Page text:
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Live: Tips for Growing Beautiful Cherry Blossoms

With one month of winter to go in the Southern Hemisphere we are eagerly awaiting the arrival of spring and with it the glorious blooms of the cherry blossom trees. In the slightly milder areas the first blossoms have already made an appearance reminding us that it is almost time to start thinking about planting some new trees to be enjoyed in the coming years. Here are some of our top tips for growing these beautiful flowering trees.

1. Plant your trees in full sun to partial shade areas. As cherry blossoms need lots of sun to thrive, make sure you choose somewhere with a minimum of four hours sunlight each day. Elevated positions work great, and choose a spot with well draining and deep fertile acidic soil.

2. If you live in a frost prone area wait until after the last frost of the season before you plant young trees to give them the best chance of thriving.

3. Don’t overwater. Cherry blossoms do not need a lot of water, the exception being periods of drought or long, hot summers.

4. Keep an eye of your trees for any sign of aphids, disease or stress and take care of any problems immediately.

5. Plant trees far enough apart in order to give the trees room enough to grow. Cherry blossoms will also self-pollinate and will blossom the best when planted in areas together.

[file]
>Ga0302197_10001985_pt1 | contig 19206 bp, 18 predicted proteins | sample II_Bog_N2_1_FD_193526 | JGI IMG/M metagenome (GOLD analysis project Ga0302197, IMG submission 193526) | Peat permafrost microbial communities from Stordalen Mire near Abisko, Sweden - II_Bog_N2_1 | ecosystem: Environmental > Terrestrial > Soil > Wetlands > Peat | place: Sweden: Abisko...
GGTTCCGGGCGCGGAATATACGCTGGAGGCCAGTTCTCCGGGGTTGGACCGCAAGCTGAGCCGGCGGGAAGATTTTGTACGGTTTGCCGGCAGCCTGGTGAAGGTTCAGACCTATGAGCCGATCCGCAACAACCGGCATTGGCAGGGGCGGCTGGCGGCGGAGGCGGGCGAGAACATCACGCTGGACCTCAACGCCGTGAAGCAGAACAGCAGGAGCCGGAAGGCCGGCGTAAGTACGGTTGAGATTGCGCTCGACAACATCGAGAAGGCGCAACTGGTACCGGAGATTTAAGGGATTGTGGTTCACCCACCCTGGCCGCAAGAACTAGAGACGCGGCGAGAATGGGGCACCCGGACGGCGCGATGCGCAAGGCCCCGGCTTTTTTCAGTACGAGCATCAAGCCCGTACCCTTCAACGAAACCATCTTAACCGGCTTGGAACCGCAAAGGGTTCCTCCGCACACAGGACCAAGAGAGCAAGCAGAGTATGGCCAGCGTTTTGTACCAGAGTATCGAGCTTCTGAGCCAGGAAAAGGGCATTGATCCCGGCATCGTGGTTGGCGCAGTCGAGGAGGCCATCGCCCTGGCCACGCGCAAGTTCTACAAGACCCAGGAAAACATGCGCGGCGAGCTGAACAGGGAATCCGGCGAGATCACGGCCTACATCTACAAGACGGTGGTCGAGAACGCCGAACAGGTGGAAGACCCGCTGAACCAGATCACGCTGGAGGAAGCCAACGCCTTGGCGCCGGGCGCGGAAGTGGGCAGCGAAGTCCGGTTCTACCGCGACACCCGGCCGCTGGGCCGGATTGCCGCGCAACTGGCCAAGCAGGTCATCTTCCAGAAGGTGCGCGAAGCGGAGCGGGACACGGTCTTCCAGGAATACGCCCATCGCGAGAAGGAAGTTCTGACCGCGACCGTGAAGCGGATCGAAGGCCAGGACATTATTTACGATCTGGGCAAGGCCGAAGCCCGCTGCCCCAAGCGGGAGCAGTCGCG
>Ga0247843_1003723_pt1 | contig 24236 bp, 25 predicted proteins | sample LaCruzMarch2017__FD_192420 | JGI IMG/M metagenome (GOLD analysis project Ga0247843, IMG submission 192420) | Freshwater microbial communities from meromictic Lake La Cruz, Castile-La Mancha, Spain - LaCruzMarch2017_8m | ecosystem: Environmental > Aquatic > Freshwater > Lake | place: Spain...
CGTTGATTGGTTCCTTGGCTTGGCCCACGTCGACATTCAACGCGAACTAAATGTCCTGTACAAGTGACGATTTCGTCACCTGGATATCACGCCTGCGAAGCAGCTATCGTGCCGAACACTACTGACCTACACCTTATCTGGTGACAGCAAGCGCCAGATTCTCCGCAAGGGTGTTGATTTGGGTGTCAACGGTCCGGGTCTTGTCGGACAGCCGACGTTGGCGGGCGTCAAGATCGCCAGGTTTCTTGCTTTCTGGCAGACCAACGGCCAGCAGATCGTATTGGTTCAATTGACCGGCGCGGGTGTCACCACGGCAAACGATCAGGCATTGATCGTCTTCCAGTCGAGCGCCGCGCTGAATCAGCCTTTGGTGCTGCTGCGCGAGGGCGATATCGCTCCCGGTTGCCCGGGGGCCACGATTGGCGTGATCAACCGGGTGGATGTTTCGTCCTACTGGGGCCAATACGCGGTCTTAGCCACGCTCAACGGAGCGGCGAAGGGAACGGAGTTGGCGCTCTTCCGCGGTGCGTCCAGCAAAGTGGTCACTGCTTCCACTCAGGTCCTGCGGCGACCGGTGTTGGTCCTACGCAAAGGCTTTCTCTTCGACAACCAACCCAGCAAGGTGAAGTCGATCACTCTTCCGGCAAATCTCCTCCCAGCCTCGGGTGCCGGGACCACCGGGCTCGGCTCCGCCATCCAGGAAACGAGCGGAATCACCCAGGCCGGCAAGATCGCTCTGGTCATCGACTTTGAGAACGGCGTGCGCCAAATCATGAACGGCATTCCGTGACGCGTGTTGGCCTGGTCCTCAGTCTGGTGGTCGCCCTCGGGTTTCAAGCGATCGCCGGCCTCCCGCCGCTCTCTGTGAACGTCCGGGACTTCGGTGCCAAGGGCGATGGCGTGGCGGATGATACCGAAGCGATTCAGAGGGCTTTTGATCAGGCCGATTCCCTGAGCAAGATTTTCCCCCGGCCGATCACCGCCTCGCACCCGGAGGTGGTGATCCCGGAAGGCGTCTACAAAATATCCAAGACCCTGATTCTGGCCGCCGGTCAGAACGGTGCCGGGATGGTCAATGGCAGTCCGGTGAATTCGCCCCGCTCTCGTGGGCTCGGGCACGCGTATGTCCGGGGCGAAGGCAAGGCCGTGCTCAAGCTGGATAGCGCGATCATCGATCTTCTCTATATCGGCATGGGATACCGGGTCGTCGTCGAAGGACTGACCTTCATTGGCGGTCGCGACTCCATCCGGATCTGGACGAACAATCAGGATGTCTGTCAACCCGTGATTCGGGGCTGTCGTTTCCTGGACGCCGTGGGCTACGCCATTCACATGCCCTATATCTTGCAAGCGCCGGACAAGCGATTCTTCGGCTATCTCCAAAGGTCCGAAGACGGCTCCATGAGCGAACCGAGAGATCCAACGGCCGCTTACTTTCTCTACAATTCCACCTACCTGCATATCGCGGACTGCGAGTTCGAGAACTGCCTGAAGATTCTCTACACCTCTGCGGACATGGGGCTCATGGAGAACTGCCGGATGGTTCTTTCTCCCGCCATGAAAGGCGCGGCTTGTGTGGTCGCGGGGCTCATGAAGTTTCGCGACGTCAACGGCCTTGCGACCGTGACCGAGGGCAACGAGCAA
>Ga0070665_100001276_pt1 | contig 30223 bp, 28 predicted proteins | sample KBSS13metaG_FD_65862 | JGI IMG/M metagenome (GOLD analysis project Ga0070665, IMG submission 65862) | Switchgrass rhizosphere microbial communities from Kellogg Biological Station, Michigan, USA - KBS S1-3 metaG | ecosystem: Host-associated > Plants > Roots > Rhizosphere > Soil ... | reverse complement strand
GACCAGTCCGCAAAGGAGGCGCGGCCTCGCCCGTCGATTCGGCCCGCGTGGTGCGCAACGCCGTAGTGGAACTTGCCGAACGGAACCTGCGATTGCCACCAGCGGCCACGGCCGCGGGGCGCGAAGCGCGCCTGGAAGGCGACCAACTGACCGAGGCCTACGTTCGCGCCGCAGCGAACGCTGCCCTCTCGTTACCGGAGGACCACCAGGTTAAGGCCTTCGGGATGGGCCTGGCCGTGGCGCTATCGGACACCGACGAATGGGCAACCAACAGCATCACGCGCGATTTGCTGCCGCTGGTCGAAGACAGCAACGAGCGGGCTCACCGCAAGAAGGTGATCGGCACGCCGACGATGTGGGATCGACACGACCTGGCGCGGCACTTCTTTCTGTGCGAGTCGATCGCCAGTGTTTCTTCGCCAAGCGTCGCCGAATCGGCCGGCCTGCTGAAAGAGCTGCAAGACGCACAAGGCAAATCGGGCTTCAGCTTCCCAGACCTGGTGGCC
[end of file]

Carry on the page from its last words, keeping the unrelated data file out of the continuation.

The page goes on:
6. Visit your local nursery to determine the most suitable tree for your climate, to ensure you give it every chance to grow beautifully.

Lastly, enjoy the blooms each spring, there is something truly beautiful about the arrival of the first blooms of these wonderful plants.

Love to garden? Click here for five of our favourite gardening books and here for tips on creating a simple herb garden.

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4 comments on “Live: Tips for Growing Beautiful Cherry Blossoms

  1. Is this your tree-it is gorgeous!

  2. This tree is amazing!

  3. Our neighbor just cut down a tree like this to make way for a pool. So sad, but it’s nice to think about spring coming to your half of the world. We’re getting ready for pumpkins and corn shocks here. 🙂

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